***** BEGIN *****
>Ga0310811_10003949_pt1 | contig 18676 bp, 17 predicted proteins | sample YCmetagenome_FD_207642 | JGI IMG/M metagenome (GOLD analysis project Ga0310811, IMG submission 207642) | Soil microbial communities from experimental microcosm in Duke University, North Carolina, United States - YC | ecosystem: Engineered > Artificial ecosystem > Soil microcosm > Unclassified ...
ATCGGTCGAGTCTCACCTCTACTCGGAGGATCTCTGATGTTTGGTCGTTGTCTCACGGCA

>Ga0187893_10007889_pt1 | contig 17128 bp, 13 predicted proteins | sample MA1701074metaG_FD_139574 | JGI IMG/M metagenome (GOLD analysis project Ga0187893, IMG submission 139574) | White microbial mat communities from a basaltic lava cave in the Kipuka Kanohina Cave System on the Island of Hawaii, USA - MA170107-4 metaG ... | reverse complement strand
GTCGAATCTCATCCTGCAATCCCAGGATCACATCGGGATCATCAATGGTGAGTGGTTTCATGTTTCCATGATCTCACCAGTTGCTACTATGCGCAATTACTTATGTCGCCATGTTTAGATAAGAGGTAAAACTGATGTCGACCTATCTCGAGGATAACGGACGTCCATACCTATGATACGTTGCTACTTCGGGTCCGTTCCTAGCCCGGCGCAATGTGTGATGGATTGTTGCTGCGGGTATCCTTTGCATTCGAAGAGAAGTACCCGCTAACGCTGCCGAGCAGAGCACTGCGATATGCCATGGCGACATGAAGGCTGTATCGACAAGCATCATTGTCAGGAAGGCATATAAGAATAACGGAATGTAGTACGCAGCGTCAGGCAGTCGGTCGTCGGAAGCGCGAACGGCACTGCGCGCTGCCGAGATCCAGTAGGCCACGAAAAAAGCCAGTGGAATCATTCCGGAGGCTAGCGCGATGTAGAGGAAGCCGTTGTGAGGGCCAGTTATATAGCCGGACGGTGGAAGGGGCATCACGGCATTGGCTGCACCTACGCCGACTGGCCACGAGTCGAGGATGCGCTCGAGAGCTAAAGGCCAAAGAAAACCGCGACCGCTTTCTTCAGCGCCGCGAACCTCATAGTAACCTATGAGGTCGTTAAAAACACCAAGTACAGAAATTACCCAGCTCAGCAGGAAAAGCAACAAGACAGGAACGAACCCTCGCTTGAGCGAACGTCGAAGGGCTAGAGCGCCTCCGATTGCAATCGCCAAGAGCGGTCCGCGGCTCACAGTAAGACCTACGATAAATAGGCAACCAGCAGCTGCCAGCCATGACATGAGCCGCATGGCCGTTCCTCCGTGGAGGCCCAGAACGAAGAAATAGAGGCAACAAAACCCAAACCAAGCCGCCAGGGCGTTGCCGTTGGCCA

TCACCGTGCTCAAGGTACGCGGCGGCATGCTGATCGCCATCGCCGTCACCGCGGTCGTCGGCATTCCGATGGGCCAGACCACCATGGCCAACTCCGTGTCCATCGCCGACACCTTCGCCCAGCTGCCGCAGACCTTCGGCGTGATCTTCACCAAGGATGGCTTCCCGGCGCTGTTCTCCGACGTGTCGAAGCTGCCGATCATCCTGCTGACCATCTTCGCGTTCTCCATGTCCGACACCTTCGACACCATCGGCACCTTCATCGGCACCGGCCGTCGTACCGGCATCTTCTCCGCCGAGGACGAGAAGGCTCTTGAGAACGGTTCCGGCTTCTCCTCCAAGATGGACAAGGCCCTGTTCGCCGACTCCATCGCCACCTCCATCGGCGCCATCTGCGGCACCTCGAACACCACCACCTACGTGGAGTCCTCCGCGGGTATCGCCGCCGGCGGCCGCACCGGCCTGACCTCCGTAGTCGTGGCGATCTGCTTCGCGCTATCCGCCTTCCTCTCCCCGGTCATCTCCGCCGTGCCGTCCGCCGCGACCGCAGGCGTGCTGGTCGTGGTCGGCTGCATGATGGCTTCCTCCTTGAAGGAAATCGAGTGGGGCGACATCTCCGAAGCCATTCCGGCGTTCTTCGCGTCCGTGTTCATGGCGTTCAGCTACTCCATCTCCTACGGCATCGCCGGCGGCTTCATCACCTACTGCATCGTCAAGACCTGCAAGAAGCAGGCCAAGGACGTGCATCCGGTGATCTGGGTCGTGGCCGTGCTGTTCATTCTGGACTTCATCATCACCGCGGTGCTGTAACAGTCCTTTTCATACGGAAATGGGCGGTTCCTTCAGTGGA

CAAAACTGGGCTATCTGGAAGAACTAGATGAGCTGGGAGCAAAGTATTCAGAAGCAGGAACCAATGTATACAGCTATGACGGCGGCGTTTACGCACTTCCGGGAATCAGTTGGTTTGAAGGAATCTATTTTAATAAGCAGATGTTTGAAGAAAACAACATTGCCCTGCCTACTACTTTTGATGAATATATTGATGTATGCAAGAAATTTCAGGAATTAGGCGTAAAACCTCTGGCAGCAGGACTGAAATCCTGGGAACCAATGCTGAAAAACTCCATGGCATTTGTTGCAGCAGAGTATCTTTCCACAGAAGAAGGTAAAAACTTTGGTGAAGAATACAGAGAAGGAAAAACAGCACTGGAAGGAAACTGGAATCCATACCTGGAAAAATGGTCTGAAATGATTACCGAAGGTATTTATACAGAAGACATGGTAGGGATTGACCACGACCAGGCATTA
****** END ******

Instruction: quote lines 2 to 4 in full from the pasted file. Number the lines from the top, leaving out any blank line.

ATCGGTCGAGTCTCACCTCTACTCGGAGGATCTCTGATGTTTGGTCGTTGTCTCACGGCA

>Ga0187893_10007889_pt1 | contig 17128 bp, 13 predicted proteins | sample MA1701074metaG_FD_139574 | JGI IMG/M metagenome (GOLD analysis project Ga0187893, IMG submission 139574) | White microbial mat communities from a basaltic lava cave in the Kipuka Kanohina Cave System on the Island of Hawaii, USA - MA170107-4 metaG ... | reverse complement strand
GTCGAATCTCATCCTGCAATCCCAGGATCACATCGGGATCATCAATGGTGAGTGGTTTCATGTTTCCATGATCTCACCAGTTGCTACTATGCGCAATTACTTATGTCGCCATGTTTAGATAAGAGGTAAAACTGATGTCGACCTATCTCGAGGATAACGGACGTCCATACCTATGATACGTTGCTACTTCGGGTCCGTTCCTAGCCCGGCGCAATGTGTGATGGATTGTTGCTGCGGGTATCCTTTGCATTCGAAGAGAAGTACCCGCTAACGCTGCCGAGCAGAGCACTGCGATATGCCATGGCGACATGAAGGCTGTATCGACAAGCATCATTGTCAGGAAGGCATATAAGAATAACGGAATGTAGTACGCAGCGTCAGGCAGTCGGTCGTCGGAAGCGCGAACGGCACTGCGCGCTGCCGAGATCCAGTAGGCCACGAAAAAAGCCAGTGGAATCATTCCGGAGGCTAGCGCGATGTAGAGGAAGCCGTTGTGAGGGCCAGTTATATAGCCGGACGGTGGAAGGGGCATCACGGCATTGGCTGCACCTACGCCGACTGGCCACGAGTCGAGGATGCGCTCGAGAGCTAAAGGCCAAAGAAAACCGCGACCGCTTTCTTCAGCGCCGCGAACCTCATAGTAACCTATGAGGTCGTTAAAAACACCAAGTACAGAAATTACCCAGCTCAGCAGGAAAAGCAACAAGACAGGAACGAACCCTCGCTTGAGCGAACGTCGAAGGGCTAGAGCGCCTCCGATTGCAATCGCCAAGAGCGGTCCGCGGCTCACAGTAAGACCTACGATAAATAGGCAACCAGCAGCTGCCAGCCATGACATGAGCCGCATGGCCGTTCCTCCGTGGAGGCCCAGAACGAAGAAATAGAGGCAACAAAACCCAAACCAAGCCGCCAGGGCGTTGCCGTTGGCCA